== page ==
A limited set of extra keyboard shortcuts

There are a limited set of preferences in Textastic, including a number of high-quality themes, ones you’ll immediately recognize if you already use Sublime Text. You’ll also find options to change your font and font size, as well as options to turn off line numbers, change the indention, and more. If you want a streamlined writing app, you can turn off the status bar in the bottom and the line numbers on the left, and it’ll be almost as clean of a writing experience as Byword.

Nice Markdown editing is the cherry on top

The Rest That’s Yet to Come

On its own, Textastic for Mac is already off to a great start, but it also has companion iOS apps already in use by thousands of coders. Today, Textastic doesn’t integrate with them, but the developer promises an update that’ll bring iCloud sync to the iOS apps, giving you a dead-simple way to edit the code you wrote on the go from your Mac — or vise versa.

Then, you can make Textastic what you want it to be, by adding your own TextMate-compatible themes and syntax, as well as your own file templates to Textastic. There’s also the promise of more features going forward from the active forum, including tabbed browsing, built-in file browsing, and more.

The one main thing I’m missing in Textastic is built-in FTP support. If the Mac had that — as the iOS apps do — then it’d be the cheapest and easiest way to edit files on your site from your Mac. As is, you’ll still need to keep you favorite FTP tool around to upload your files.

Why Choose Textastic?

If you’re already using Textastic on your iOS device, getting Textastic for your Mac is a no-brainer at its current price, since it’ll get iCloud integration with the iOS versions soon. And it’s nice enough you might even end up switching to it by default.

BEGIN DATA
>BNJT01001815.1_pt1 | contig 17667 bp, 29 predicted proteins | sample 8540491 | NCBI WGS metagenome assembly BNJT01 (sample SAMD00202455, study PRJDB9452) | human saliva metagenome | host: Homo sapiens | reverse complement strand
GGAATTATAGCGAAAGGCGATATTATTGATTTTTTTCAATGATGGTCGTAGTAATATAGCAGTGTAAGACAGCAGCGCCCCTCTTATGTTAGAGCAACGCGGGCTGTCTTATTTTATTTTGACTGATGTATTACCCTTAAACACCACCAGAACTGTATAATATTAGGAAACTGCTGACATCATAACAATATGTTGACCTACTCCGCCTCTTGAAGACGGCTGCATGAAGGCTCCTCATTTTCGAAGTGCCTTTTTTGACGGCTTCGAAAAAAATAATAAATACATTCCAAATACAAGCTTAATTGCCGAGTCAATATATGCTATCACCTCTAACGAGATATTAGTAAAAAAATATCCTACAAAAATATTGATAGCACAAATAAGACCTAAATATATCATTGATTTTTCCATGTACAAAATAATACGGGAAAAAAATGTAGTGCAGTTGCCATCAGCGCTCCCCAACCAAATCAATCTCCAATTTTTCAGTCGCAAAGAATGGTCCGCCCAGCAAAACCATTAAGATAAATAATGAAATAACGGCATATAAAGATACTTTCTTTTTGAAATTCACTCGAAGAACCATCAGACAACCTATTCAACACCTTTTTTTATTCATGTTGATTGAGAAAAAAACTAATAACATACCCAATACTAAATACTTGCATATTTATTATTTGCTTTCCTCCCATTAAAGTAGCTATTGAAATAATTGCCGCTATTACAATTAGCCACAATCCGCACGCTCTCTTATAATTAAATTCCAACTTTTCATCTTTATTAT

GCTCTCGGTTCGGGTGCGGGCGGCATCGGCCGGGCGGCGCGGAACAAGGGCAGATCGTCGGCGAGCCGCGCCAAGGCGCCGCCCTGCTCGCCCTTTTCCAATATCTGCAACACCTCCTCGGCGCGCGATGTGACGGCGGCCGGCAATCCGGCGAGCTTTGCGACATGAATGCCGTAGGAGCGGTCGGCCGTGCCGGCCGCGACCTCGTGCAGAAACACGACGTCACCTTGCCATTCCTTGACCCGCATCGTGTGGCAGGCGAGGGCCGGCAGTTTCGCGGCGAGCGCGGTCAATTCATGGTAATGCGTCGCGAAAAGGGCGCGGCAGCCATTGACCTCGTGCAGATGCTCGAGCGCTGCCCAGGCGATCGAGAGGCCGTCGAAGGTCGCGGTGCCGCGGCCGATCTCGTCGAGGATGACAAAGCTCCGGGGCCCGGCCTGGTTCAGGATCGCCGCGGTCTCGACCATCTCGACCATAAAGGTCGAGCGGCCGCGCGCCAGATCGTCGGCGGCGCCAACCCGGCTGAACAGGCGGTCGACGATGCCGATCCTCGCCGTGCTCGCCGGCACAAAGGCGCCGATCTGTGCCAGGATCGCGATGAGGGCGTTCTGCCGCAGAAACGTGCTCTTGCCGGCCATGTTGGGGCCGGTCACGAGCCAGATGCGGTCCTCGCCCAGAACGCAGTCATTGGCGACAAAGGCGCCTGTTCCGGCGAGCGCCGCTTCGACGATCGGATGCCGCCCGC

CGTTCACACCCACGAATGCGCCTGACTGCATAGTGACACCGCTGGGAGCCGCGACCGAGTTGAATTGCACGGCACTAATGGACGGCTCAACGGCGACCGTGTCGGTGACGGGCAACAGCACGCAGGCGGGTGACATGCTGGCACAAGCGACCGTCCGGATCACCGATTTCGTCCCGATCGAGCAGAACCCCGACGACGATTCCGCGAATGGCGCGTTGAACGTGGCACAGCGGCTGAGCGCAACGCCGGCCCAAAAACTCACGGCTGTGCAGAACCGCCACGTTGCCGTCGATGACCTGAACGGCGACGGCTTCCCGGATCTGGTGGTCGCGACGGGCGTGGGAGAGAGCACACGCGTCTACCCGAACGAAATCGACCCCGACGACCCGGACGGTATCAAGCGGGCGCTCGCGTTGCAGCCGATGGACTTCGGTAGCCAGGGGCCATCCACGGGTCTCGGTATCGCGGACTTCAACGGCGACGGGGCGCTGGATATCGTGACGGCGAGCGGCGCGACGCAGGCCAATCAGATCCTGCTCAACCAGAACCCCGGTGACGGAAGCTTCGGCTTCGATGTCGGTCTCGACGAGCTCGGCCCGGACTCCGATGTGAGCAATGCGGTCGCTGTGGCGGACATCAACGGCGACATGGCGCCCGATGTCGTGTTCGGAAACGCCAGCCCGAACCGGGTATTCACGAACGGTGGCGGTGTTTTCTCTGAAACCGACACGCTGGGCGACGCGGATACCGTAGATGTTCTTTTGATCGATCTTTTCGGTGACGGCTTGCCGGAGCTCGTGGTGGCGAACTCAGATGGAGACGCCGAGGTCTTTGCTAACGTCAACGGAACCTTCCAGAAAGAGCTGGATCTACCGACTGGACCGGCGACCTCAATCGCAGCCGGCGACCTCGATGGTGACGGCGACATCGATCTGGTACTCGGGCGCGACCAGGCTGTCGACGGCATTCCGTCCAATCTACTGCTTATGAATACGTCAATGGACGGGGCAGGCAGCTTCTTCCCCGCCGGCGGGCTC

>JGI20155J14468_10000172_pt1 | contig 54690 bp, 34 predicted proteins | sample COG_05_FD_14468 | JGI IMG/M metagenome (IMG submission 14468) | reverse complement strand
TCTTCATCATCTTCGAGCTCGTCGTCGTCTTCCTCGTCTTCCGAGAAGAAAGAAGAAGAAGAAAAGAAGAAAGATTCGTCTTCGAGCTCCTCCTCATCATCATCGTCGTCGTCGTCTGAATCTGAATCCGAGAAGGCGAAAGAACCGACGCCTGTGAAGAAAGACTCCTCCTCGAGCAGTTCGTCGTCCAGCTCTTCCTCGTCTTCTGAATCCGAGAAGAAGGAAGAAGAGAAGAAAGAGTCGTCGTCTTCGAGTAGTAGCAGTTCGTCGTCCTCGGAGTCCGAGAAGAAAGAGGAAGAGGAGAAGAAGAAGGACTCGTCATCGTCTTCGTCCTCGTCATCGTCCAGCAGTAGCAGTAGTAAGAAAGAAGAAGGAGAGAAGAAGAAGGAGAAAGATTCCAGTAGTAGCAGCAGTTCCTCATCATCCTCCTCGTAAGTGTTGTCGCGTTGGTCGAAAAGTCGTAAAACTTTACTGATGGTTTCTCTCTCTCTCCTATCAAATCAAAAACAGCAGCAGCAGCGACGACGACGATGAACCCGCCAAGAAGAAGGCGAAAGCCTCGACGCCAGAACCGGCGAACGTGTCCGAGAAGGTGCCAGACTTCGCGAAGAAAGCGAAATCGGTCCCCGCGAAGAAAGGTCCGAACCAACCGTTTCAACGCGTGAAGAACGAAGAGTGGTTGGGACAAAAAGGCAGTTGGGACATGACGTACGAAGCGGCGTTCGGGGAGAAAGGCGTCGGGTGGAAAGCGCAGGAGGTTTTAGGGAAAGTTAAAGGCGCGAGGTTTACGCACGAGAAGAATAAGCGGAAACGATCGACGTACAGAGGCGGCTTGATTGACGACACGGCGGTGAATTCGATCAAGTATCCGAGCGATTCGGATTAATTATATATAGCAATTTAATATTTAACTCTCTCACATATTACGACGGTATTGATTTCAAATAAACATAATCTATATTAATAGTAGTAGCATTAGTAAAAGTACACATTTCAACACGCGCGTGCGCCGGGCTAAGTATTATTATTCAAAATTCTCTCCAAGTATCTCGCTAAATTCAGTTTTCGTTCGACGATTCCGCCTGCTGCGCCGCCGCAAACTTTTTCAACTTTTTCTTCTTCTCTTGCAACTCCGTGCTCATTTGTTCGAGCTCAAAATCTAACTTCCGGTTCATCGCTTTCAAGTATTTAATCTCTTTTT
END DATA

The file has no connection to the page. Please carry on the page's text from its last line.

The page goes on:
If you already have a code editor you love today, then you might not want to switch, since Textastic is very basic today. It’s fast and lightweight, though, and works great, so if you’re willing to try something new it’s definitely a great option to try out. It’s not the new Sublime Text, but then, it’s nice to have something so stripped-down and lean, too.

For Mac users without a favorite code editor, especially those that don’t want to spend much, there is one other code editor that is easily the biggest competition to Textastic for Mac-only users: Bare Bones Software’s TextWrangler, the free sidekick to BBEdit. It’s the code editor most Mac users would recommend if you’re looking for a free way to get started. But, Textastic already is easier to get started with, feels more polished, and supports code completion, something TextWrangler doesn’t include. Just that’s enough to recommend Textastic over it, especially as cheap as Textastic is.

Textastic is a great code editor for the Mac, one we can’t wait to see how it continues to progress going forward!


A promising new code editor for the Mac, Textastic brings speed and a cheap price tag to an acclaimed iOS code editor that's brand new to the Mac. If it just added the built-in FTP support that Textastic for iOS includes, we'd be using it daily already.